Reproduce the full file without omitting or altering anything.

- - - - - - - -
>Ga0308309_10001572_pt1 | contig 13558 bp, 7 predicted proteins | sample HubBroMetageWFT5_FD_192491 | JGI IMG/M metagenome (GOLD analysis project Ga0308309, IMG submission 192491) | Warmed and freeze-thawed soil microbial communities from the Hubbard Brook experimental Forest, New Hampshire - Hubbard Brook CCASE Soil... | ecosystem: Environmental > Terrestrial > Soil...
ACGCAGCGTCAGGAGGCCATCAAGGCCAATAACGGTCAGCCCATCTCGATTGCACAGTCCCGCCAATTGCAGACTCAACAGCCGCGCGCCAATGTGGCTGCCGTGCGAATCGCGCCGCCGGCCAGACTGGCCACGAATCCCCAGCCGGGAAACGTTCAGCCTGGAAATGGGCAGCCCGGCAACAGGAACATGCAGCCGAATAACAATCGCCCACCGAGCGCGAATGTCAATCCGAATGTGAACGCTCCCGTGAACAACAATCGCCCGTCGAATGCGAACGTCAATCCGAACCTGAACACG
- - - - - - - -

>Ga0308309_10001572_pt1 | contig 13558 bp, 7 predicted proteins | sample HubBroMetageWFT5_FD_192491 | JGI IMG/M metagenome (GOLD analysis project Ga0308309, IMG submission 192491) | Warmed and freeze-thawed soil microbial communities from the Hubbard Brook experimental Forest, New Hampshire - Hubbard Brook CCASE Soil... | ecosystem: Environmental > Terrestrial > Soil...
ACGCAGCGTCAGGAGGCCATCAAGGCCAATAACGGTCAGCCCATCTCGATTGCACAGTCCCGCCAATTGCAGACTCAACAGCCGCGCGCCAATGTGGCTGCCGTGCGAATCGCGCCGCCGGCCAGACTGGCCACGAATCCCCAGCCGGGAAACGTTCAGCCTGGAAATGGGCAGCCCGGCAACAGGAACATGCAGCCGAATAACAATCGCCCACCGAGCGCGAATGTCAATCCGAATGTGAACGCTCCCGTGAACAACAATCGCCCGTCGAATGCGAACGTCAATCCGAACCTGAACACG